The latest Bayes UK Commercial Real Estate Mid–year 2022 report shows that £23.7bn (€27.2bn) of new lending was issued in the first half of 2022, indicating strong appetite for new business before deal flow started to slow after June.

But with the UK entering a dramatically different interest-rate environment, mainstream lenders such as banks and building societies are expected to pass on funding opportunities to alternative lenders that can provide mezzanine finance.

The bi-annual report, authored by Nicole Lux, senior research fellow at Bayes Business School (formerly Cass), shows that the alternative lender segment has now experienced 12 years of continuous growth, growing on average 15% per year. 

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Nicole Lux, senior research fellow at Bayes Business School

Lux said: “Interest payments and property income were approaching a 1:1 ratio by June 2022, and with the five-year Sonia swap reaching 5.2% by the end of September 2022, property income will not be sufficient to refinance some properties at these rates, leaving a potential funding gap.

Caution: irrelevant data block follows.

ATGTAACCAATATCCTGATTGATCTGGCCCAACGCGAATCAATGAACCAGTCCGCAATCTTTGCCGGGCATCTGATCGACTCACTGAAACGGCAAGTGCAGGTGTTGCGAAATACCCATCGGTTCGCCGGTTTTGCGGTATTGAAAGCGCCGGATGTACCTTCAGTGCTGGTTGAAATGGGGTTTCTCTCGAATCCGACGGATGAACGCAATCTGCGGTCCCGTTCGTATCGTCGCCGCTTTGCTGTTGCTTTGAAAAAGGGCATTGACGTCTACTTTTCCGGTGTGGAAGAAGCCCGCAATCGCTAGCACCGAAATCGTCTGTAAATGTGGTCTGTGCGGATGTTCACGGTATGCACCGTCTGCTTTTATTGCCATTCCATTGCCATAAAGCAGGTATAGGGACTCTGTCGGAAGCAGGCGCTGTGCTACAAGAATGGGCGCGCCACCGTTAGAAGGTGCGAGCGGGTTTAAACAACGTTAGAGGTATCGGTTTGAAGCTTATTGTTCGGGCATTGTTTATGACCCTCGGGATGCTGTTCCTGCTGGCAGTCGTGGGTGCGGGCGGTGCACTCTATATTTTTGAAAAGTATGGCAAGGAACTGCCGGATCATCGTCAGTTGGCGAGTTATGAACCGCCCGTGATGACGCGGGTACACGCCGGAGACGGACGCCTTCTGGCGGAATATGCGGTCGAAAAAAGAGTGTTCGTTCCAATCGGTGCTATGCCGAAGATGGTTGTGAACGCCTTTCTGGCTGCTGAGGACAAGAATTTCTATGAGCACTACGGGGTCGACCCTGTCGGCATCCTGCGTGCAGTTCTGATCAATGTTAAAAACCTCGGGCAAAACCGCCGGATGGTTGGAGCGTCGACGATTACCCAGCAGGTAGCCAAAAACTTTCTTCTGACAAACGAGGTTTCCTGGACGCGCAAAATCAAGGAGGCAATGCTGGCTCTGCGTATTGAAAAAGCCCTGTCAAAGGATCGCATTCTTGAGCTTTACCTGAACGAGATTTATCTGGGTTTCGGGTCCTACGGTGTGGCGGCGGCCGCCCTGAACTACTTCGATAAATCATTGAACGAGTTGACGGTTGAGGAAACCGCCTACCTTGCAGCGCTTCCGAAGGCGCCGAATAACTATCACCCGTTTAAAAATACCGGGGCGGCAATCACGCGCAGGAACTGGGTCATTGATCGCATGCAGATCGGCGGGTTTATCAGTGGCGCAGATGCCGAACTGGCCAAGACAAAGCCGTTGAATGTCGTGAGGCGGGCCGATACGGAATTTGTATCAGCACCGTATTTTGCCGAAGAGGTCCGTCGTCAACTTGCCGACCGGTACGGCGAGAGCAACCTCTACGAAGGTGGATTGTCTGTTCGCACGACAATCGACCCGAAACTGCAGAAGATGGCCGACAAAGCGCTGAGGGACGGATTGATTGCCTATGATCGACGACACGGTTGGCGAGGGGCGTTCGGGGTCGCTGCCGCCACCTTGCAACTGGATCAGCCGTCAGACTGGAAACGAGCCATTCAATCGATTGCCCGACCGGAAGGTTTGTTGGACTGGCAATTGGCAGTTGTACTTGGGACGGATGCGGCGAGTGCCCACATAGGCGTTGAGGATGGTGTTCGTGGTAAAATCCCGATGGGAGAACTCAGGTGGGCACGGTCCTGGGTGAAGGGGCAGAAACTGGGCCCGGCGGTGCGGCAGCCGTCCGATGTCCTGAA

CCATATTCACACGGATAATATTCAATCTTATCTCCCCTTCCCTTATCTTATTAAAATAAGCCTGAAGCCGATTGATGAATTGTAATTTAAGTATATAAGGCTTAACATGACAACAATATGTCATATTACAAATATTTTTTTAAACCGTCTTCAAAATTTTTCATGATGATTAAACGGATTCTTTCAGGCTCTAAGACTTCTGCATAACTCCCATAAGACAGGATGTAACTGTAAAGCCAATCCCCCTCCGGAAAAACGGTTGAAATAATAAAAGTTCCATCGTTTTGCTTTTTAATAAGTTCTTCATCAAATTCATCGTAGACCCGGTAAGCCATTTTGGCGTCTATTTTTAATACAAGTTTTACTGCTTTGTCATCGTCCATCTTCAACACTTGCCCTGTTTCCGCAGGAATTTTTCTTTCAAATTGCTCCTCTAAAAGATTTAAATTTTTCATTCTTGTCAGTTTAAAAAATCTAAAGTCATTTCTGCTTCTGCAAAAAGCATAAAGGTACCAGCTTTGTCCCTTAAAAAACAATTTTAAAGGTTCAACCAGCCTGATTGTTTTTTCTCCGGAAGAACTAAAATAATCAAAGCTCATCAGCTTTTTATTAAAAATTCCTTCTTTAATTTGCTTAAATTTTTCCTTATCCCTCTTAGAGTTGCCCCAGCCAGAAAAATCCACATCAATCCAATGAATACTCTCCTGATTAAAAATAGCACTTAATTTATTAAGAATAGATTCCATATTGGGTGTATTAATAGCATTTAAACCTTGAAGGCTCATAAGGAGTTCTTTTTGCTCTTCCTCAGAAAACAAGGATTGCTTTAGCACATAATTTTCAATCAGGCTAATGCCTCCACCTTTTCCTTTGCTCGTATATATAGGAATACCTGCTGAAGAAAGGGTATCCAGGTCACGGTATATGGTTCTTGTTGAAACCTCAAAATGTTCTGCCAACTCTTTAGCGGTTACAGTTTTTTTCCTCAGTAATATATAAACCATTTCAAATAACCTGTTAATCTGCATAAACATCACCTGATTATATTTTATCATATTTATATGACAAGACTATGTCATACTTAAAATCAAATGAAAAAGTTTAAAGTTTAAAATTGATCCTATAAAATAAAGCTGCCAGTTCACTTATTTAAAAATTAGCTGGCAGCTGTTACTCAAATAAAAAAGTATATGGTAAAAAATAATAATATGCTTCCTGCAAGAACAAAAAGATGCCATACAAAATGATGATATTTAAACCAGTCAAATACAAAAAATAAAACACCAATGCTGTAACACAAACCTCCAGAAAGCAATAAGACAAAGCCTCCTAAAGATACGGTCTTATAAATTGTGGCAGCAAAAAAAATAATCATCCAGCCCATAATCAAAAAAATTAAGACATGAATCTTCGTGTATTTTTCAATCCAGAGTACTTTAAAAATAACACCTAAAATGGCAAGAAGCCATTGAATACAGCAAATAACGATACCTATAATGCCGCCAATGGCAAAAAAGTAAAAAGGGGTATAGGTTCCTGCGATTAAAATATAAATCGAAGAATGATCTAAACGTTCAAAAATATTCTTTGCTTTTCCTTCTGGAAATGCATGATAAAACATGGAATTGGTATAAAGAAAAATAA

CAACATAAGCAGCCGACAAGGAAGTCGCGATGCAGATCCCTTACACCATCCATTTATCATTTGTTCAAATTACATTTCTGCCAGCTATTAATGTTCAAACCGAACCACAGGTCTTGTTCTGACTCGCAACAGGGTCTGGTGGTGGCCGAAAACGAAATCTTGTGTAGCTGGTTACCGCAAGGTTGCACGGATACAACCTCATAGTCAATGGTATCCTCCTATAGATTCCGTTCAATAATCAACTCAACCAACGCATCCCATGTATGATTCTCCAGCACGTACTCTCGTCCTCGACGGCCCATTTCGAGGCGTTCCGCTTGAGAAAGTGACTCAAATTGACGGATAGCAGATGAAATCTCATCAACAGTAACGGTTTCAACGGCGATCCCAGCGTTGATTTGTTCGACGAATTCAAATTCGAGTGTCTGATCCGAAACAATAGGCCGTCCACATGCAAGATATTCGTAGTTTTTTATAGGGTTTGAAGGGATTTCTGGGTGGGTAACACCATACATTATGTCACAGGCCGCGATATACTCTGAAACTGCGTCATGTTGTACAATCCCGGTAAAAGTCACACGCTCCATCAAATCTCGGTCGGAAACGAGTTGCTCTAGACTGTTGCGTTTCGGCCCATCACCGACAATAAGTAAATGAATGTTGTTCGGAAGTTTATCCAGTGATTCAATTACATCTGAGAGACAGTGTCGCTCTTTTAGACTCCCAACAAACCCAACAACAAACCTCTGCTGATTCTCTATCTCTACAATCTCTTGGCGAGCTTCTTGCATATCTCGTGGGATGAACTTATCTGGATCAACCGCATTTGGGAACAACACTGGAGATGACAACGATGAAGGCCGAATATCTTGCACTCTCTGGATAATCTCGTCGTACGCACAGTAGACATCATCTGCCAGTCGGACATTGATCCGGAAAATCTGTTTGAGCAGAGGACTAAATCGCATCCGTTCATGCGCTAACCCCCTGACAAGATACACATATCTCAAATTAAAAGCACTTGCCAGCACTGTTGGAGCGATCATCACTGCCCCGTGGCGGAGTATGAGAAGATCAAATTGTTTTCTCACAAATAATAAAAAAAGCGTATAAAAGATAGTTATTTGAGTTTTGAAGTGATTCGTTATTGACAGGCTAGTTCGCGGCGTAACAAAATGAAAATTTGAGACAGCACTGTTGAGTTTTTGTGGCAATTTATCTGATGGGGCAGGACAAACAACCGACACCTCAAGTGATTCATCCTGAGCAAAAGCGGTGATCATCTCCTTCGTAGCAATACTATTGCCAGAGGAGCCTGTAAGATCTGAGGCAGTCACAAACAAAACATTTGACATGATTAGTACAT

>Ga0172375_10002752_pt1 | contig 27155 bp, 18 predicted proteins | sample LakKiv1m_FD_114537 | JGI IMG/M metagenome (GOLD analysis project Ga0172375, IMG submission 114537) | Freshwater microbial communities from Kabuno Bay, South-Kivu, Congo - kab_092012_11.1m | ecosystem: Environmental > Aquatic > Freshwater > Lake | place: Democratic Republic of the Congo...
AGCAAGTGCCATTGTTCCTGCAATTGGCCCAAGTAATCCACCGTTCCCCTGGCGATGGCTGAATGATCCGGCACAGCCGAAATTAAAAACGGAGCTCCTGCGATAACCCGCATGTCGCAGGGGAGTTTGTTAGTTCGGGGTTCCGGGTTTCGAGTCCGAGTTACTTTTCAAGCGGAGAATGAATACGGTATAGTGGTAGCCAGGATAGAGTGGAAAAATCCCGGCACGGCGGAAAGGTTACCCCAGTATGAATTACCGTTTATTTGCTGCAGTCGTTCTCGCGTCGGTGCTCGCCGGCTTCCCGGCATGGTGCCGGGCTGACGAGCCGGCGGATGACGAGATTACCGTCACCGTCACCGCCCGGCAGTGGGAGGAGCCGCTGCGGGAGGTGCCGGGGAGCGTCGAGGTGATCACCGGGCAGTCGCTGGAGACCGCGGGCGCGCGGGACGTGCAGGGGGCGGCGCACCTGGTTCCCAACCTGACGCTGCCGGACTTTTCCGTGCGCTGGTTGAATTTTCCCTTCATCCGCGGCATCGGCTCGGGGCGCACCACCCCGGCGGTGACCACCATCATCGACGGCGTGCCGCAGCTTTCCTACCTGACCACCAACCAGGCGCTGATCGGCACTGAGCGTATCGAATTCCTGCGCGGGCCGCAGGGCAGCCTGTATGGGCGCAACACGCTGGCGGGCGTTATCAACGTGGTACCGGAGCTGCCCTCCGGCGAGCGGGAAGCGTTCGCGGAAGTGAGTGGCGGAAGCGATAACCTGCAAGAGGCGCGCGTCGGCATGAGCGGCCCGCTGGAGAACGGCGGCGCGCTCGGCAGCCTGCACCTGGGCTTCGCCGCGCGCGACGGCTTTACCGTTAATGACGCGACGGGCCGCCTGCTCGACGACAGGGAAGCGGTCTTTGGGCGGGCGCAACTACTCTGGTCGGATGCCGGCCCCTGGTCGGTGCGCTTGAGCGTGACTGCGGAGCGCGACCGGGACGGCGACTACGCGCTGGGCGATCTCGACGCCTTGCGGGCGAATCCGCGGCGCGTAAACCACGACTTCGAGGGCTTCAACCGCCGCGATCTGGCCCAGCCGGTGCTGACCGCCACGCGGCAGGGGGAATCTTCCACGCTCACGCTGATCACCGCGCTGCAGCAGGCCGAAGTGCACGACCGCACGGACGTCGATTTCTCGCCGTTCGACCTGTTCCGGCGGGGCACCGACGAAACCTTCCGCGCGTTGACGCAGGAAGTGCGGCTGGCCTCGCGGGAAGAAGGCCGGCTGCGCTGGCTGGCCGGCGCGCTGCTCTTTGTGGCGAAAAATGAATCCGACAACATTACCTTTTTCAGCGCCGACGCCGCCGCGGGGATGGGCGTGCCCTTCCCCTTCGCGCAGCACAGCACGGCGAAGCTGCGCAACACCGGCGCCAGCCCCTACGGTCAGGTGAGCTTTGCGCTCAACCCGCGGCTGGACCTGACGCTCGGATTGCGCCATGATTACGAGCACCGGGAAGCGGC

“Our analysis shows that property net income yields need to increase to over 6% across different property types, or property values need to adjust downwards by between 25% and 35% to reach a new market balance.”

With the announcement of interest rate increases in January 2022 followed by the start of the energy crisis in the wake of Russia’s invasion of Ukraine, UK public bond issuance dropped to a low of £4bn in the first half of 2022, according to the Bayes Bond Monitor.

The high incremental cost of debt is forcing developers and property companies to change from a debt-funded acquisition model to a capital-light owner/investor model. Some developers are considering funding new construction with 100% equity.